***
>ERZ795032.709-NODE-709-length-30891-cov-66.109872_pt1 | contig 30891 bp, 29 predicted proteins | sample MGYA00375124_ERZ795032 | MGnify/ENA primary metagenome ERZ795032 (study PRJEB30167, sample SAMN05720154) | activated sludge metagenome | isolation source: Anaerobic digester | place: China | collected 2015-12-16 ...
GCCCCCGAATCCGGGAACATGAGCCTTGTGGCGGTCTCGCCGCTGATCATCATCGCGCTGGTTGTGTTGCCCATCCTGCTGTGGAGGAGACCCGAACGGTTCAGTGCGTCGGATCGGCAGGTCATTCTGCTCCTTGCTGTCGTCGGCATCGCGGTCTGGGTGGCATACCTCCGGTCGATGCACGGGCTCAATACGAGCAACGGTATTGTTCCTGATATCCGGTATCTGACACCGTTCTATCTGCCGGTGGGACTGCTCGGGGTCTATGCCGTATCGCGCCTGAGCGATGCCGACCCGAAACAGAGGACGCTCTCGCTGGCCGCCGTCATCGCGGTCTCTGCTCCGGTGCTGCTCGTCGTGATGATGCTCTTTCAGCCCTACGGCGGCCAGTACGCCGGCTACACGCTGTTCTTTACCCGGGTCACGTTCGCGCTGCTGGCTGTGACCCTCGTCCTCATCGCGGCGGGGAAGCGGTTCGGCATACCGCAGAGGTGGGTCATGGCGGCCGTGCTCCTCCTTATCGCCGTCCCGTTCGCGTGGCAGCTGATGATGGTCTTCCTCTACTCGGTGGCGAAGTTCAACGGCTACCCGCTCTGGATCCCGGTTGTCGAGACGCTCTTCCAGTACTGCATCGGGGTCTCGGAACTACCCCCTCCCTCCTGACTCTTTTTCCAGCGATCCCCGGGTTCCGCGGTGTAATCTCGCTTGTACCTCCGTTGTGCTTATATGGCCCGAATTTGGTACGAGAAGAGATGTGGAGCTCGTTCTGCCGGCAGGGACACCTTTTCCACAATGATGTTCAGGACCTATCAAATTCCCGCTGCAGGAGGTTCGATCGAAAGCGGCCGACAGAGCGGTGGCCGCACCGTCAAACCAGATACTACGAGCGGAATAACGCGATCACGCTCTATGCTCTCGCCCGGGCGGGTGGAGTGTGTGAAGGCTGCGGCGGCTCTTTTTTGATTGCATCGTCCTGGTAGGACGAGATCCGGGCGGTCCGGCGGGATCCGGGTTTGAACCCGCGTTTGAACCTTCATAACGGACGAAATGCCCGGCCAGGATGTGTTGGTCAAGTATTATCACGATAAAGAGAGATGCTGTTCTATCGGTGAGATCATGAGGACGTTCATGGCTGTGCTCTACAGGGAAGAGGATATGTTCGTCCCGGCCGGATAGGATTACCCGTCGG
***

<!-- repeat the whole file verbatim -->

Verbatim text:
>ERZ795032.709-NODE-709-length-30891-cov-66.109872_pt1 | contig 30891 bp, 29 predicted proteins | sample MGYA00375124_ERZ795032 | MGnify/ENA primary metagenome ERZ795032 (study PRJEB30167, sample SAMN05720154) | activated sludge metagenome | isolation source: Anaerobic digester | place: China | collected 2015-12-16 ...
GCCCCCGAATCCGGGAACATGAGCCTTGTGGCGGTCTCGCCGCTGATCATCATCGCGCTGGTTGTGTTGCCCATCCTGCTGTGGAGGAGACCCGAACGGTTCAGTGCGTCGGATCGGCAGGTCATTCTGCTCCTTGCTGTCGTCGGCATCGCGGTCTGGGTGGCATACCTCCGGTCGATGCACGGGCTCAATACGAGCAACGGTATTGTTCCTGATATCCGGTATCTGACACCGTTCTATCTGCCGGTGGGACTGCTCGGGGTCTATGCCGTATCGCGCCTGAGCGATGCCGACCCGAAACAGAGGACGCTCTCGCTGGCCGCCGTCATCGCGGTCTCTGCTCCGGTGCTGCTCGTCGTGATGATGCTCTTTCAGCCCTACGGCGGCCAGTACGCCGGCTACACGCTGTTCTTTACCCGGGTCACGTTCGCGCTGCTGGCTGTGACCCTCGTCCTCATCGCGGCGGGGAAGCGGTTCGGCATACCGCAGAGGTGGGTCATGGCGGCCGTGCTCCTCCTTATCGCCGTCCCGTTCGCGTGGCAGCTGATGATGGTCTTCCTCTACTCGGTGGCGAAGTTCAACGGCTACCCGCTCTGGATCCCGGTTGTCGAGACGCTCTTCCAGTACTGCATCGGGGTCTCGGAACTACCCCCTCCCTCCTGACTCTTTTTCCAGCGATCCCCGGGTTCCGCGGTGTAATCTCGCTTGTACCTCCGTTGTGCTTATATGGCCCGAATTTGGTACGAGAAGAGATGTGGAGCTCGTTCTGCCGGCAGGGACACCTTTTCCACAATGATGTTCAGGACCTATCAAATTCCCGCTGCAGGAGGTTCGATCGAAAGCGGCCGACAGAGCGGTGGCCGCACCGTCAAACCAGATACTACGAGCGGAATAACGCGATCACGCTCTATGCTCTCGCCCGGGCGGGTGGAGTGTGTGAAGGCTGCGGCGGCTCTTTTTTGATTGCATCGTCCTGGTAGGACGAGATCCGGGCGGTCCGGCGGGATCCGGGTTTGAACCCGCGTTTGAACCTTCATAACGGACGAAATGCCCGGCCAGGATGTGTTGGTCAAGTATTATCACGATAAAGAGAGATGCTGTTCTATCGGTGAGATCATGAGGACGTTCATGGCTGTGCTCTACAGGGAAGAGGATATGTTCGTCCCGGCCGGATAGGATTACCCGTCGG